Sunday, March 30, 2008

And the war drags on . . .

The first U.S. soldier court-martialed for desertion during the Iraq war spoke in front of a packed auditorium Thursday at Green Mountain College.Camilo Mejia told his story about witnessing the torturing of detainees and killing of civilians that made him question the morality of the war.

Mejia was deployed to Iraq as a member of the Florida National Guard in April, 2003, serving six months before his infantry returned to the United States for a two-week furlough period. After the two weeks, Mejia made the decision not to return to action. Instead, he went into hiding for five months before he surrendered to the military and submitted a formal application for discharge as a conscientious objector.

His application was denied and in May 2004 he was convicted of desertion and sentenced to serve one year in jail.

Mejia, a former staff sergeant in the military, told the audience about a prisoner of war camp his infantry was in charge of where Iraqis were made prisoners with no evidence to support that they had done anything wrong. The prisoners got their hands tied together with concertina wire and had hoods cover their heads, and then it was the soldiers' duty to break the prisoners down so they would lose any emotion they had left, or go insane, he said.

While at the camp, Mejia said he began to question why soldiers were in Iraq. "I thought, 'this is the actual war, and this is torture,'" he said. "The 'Top Gun' image of war is false."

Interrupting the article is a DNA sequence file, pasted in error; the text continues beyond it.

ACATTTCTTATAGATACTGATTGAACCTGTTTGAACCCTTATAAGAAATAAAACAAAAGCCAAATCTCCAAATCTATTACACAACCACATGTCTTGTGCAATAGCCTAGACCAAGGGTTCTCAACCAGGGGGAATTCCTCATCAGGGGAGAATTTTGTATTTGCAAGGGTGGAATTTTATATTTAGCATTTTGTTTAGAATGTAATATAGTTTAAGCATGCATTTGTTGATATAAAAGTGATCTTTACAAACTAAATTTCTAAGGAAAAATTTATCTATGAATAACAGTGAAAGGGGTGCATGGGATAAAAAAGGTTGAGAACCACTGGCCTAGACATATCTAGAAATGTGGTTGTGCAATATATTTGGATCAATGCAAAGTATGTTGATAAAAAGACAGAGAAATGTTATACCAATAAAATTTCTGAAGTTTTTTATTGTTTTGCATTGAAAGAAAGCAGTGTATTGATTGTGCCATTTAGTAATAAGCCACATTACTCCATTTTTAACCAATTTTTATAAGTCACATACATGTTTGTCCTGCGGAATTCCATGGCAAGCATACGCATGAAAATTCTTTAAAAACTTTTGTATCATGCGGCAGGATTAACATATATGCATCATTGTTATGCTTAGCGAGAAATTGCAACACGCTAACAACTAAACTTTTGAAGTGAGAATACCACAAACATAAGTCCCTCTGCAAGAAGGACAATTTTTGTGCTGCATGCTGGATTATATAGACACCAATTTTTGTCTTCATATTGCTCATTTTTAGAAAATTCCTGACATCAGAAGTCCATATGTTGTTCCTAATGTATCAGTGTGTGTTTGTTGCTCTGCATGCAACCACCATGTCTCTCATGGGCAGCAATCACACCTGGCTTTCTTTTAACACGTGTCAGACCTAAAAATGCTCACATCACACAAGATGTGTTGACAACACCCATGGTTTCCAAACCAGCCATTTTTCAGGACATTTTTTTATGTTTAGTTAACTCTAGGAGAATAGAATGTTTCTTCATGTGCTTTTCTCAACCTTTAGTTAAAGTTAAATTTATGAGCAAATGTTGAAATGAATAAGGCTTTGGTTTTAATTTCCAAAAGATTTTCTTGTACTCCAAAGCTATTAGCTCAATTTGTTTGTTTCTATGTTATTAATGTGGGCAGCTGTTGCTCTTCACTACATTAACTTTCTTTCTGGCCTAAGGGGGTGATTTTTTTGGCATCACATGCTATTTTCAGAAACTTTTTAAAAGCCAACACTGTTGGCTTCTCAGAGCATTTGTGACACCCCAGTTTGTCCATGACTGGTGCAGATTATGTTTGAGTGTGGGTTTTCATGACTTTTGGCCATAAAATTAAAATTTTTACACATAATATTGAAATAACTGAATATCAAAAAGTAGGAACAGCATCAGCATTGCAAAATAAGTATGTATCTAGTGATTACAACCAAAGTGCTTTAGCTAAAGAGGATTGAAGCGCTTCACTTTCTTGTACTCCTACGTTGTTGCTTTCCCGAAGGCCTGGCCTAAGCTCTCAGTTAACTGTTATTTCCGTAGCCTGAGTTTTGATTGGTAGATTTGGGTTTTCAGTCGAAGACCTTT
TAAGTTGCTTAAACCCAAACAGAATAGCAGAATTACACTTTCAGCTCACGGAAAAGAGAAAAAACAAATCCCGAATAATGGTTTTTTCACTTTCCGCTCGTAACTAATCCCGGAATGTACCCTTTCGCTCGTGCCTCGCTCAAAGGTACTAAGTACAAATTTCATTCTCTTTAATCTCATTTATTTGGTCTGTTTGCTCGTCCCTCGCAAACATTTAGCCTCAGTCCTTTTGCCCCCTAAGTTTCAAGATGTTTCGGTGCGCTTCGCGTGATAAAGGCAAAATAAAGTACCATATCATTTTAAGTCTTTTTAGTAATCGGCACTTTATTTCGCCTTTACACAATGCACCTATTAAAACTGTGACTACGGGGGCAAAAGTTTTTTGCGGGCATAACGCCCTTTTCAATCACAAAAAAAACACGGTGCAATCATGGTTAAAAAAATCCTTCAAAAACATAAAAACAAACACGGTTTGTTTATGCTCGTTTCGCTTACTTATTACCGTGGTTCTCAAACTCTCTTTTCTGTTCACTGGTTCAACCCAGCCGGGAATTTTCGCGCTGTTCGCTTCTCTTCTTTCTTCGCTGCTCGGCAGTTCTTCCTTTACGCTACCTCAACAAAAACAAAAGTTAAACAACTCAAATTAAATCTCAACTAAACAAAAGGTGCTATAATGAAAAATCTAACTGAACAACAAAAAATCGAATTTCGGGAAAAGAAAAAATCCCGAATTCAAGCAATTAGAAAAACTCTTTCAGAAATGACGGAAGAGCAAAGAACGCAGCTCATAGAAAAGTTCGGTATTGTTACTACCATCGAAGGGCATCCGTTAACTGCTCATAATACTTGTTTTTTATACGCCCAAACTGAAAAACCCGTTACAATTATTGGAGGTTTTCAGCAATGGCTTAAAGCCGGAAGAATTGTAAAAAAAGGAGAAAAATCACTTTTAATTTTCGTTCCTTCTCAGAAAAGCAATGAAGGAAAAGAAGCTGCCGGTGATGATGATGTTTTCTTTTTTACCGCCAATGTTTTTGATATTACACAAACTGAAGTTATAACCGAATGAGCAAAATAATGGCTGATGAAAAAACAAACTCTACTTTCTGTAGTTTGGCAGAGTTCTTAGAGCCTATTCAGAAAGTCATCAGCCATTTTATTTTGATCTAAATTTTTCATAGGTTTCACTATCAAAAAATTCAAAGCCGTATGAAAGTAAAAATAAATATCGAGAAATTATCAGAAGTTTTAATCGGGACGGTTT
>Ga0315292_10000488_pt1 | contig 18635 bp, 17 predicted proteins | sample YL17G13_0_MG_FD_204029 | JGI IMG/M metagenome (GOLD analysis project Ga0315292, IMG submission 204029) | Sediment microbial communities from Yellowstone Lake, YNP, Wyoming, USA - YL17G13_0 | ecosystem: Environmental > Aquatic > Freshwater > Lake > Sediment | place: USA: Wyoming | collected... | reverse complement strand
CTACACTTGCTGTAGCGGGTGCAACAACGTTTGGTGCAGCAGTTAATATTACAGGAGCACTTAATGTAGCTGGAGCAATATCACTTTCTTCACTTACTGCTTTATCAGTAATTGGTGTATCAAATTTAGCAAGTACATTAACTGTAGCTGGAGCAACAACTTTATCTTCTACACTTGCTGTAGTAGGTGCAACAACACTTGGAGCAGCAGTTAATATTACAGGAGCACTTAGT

With the constant threat of being shot at any moment, Mejia said soldiers begin to weigh their values on a very corrupt scale.

The above, noted by Charlie, is from Dawson Raspuzzi's "Crowd gathers for war deserter" (Vermont's Rutland Herald) and a few things to note. First, Mejia is the chair of Iraq Veterans Against the War. Second, for more of Mejia's story, you can read his book Road from Ar Ramadi: The Private Rebellion of Staff Sergeant Mejia. Third, Camilo Mejia served his contract. He served it in full and then some. His contract was expired and he was stop-lossed. Because he was not an American citizen, the military was not allowed to do that, as his command knew and tried to get him to apply for citizenship which would have, in fact, covered up their violation. Phil McDowell is among many who faced something similar (although, to be clear, there was no way it was legal to do that with Mejia due to his status and the military was well aware of that) and that's why they are both war resisters. Both finished their contracts (and McDowell, in fact, was let go from the military) only to be stop-lossed. (The legality of stop-loss period is in question.) So, my opinion, it's not really accurate to call them deserters. They are resisting an illegal war and, in addition, both served out their contracts. In both cases, when the US government decided that it didn't matter, that they had no obligation to hold up their end of the contract, both men made the decision to resist. From CTV's report on McDowell:

Hayes: McDowell wants to be clear: He's not afraid to go into combat, not afraid to pick up a gun. We know this because he's already been there. McDowell served a year in Iraq. He was a model soldier. He survived and was sent home. He was then discharged. No longer in the army, he was told to go off and get on with his life. But a few months later, Uncle Sam wanted him back, back to fight a war he no longer believed in.

Phil McDowell: This can't be right, I don't want to have anything to do with this. They said, well you don't have a choice. You're going back whether you like it or not. I signed up to defend my country. I didn't sign up to take part in wars of aggression.

Phil McDowell went to Canada and next month (which is almost here), the Canadian Parliament will debate a measure on granting asylum to US war resisters in Canada.